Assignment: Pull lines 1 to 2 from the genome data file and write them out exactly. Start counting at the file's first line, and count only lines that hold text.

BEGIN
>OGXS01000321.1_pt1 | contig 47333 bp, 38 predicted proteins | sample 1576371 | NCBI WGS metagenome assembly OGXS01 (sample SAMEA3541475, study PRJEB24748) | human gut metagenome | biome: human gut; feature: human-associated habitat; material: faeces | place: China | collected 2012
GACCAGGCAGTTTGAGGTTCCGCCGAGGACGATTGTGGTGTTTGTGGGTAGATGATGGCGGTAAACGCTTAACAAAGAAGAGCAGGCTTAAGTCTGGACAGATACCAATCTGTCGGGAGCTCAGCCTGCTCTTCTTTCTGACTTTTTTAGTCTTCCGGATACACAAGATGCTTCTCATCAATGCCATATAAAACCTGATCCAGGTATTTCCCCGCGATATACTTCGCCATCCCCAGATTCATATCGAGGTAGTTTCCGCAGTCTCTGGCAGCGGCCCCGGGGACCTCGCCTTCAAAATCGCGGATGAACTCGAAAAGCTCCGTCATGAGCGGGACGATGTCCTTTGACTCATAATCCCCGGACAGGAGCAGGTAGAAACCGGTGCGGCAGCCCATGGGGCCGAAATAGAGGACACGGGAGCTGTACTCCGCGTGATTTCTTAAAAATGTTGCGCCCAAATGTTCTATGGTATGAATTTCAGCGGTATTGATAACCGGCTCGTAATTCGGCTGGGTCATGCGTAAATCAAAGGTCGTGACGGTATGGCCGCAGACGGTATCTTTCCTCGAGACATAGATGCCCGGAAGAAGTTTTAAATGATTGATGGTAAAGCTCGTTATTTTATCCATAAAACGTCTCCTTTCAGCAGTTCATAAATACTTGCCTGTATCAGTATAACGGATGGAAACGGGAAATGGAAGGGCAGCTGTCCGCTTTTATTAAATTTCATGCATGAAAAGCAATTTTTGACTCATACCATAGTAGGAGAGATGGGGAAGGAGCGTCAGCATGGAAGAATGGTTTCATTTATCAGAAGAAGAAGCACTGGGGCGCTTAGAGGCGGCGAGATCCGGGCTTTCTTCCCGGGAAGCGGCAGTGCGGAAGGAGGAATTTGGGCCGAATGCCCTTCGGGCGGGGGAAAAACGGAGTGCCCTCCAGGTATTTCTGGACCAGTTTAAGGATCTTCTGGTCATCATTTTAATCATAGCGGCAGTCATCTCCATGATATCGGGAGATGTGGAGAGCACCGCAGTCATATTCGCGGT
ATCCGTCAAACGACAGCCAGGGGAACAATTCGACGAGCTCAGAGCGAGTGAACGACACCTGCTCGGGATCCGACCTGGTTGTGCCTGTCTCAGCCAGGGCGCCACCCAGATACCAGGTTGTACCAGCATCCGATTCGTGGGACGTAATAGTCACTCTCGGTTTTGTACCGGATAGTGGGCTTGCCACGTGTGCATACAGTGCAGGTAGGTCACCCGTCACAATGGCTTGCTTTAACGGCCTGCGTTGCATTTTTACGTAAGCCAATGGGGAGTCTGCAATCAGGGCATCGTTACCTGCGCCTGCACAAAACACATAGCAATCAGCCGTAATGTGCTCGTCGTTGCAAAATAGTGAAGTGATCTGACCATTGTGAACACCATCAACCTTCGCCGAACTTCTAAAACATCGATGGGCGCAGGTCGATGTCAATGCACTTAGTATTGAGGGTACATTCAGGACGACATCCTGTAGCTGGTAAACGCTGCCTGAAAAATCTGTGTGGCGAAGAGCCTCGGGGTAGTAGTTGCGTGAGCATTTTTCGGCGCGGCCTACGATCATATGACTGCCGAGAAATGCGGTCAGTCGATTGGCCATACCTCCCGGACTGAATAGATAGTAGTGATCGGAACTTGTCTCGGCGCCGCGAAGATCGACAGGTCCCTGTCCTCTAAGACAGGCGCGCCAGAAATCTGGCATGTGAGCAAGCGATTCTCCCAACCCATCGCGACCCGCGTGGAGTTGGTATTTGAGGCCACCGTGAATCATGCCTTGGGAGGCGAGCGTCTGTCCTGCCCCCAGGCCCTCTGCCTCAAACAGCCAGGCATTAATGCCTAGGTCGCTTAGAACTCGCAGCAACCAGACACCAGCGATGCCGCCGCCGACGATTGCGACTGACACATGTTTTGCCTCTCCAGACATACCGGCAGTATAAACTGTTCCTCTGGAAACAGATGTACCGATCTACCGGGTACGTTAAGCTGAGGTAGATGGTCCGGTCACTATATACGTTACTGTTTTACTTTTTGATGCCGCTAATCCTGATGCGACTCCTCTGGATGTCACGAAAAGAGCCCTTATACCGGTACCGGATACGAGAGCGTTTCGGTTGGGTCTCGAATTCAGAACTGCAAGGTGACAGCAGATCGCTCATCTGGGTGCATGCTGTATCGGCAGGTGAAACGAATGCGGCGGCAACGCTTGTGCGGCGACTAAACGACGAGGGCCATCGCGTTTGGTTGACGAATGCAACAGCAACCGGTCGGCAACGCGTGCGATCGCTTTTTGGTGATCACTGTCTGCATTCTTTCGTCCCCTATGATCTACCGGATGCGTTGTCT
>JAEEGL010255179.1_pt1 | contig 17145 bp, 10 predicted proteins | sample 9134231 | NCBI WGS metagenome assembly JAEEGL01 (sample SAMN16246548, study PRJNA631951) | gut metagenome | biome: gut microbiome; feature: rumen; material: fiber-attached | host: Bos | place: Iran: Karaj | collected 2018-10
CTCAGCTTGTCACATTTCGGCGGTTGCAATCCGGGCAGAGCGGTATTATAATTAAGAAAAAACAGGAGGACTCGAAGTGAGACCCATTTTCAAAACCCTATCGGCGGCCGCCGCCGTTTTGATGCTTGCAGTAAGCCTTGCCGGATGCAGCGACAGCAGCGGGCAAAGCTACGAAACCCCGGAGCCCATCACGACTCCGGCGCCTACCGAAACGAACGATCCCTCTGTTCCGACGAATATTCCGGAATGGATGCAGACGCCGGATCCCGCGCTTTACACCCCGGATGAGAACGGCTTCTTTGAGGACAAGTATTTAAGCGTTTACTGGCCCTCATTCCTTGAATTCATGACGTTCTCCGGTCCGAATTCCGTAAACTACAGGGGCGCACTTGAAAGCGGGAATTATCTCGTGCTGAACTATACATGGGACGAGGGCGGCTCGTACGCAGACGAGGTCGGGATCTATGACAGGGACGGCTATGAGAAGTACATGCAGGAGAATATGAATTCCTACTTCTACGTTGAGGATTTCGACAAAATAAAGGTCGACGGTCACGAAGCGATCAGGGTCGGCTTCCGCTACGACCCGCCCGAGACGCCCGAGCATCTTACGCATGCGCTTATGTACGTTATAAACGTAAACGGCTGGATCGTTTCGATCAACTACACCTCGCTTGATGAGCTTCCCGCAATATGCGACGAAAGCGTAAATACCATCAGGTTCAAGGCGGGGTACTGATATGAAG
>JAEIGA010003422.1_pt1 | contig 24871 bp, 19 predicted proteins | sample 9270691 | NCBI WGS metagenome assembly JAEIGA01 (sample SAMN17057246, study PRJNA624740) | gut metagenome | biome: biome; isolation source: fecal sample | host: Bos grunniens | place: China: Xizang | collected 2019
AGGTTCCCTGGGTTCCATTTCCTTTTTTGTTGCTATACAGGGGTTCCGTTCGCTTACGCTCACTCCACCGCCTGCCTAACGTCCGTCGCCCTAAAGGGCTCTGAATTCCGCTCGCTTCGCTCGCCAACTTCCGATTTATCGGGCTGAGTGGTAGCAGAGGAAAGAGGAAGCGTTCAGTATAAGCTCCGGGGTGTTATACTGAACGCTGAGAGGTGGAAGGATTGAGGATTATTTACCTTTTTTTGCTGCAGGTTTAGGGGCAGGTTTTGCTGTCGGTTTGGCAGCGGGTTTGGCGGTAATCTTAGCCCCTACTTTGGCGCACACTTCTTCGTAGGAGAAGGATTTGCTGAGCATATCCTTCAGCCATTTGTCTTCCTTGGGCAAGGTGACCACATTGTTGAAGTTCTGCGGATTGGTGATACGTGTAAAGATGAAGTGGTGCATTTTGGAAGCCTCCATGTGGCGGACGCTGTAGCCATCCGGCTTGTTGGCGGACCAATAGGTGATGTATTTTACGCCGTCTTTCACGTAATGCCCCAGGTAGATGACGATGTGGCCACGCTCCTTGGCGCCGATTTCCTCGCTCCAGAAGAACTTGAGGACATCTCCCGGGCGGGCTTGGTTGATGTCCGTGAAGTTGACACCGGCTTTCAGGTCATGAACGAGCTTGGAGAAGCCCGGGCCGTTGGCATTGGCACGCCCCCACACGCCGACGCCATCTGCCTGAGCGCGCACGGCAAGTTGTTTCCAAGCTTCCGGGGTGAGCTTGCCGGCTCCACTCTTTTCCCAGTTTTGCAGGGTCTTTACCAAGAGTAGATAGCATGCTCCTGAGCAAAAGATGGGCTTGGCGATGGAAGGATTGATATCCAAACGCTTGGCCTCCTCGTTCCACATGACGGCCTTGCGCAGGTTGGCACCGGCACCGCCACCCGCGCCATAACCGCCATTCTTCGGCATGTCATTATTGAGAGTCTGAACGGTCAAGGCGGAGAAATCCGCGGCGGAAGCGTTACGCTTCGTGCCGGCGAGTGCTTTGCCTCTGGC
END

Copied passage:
>OGXS01000321.1_pt1 | contig 47333 bp, 38 predicted proteins | sample 1576371 | NCBI WGS metagenome assembly OGXS01 (sample SAMEA3541475, study PRJEB24748) | human gut metagenome | biome: human gut; feature: human-associated habitat; material: faeces | place: China | collected 2012
GACCAGGCAGTTTGAGGTTCCGCCGAGGACGATTGTGGTGTTTGTGGGTAGATGATGGCGGTAAACGCTTAACAAAGAAGAGCAGGCTTAAGTCTGGACAGATACCAATCTGTCGGGAGCTCAGCCTGCTCTTCTTTCTGACTTTTTTAGTCTTCCGGATACACAAGATGCTTCTCATCAATGCCATATAAAACCTGATCCAGGTATTTCCCCGCGATATACTTCGCCATCCCCAGATTCATATCGAGGTAGTTTCCGCAGTCTCTGGCAGCGGCCCCGGGGACCTCGCCTTCAAAATCGCGGATGAACTCGAAAAGCTCCGTCATGAGCGGGACGATGTCCTTTGACTCATAATCCCCGGACAGGAGCAGGTAGAAACCGGTGCGGCAGCCCATGGGGCCGAAATAGAGGACACGGGAGCTGTACTCCGCGTGATTTCTTAAAAATGTTGCGCCCAAATGTTCTATGGTATGAATTTCAGCGGTATTGATAACCGGCTCGTAATTCGGCTGGGTCATGCGTAAATCAAAGGTCGTGACGGTATGGCCGCAGACGGTATCTTTCCTCGAGACATAGATGCCCGGAAGAAGTTTTAAATGATTGATGGTAAAGCTCGTTATTTTATCCATAAAACGTCTCCTTTCAGCAGTTCATAAATACTTGCCTGTATCAGTATAACGGATGGAAACGGGAAATGGAAGGGCAGCTGTCCGCTTTTATTAAATTTCATGCATGAAAAGCAATTTTTGACTCATACCATAGTAGGAGAGATGGGGAAGGAGCGTCAGCATGGAAGAATGGTTTCATTTATCAGAAGAAGAAGCACTGGGGCGCTTAGAGGCGGCGAGATCCGGGCTTTCTTCCCGGGAAGCGGCAGTGCGGAAGGAGGAATTTGGGCCGAATGCCCTTCGGGCGGGGGAAAAACGGAGTGCCCTCCAGGTATTTCTGGACCAGTTTAAGGATCTTCTGGTCATCATTTTAATCATAGCGGCAGTCATCTCCATGATATCGGGAGATGTGGAGAGCACCGCAGTCATATTCGCGGT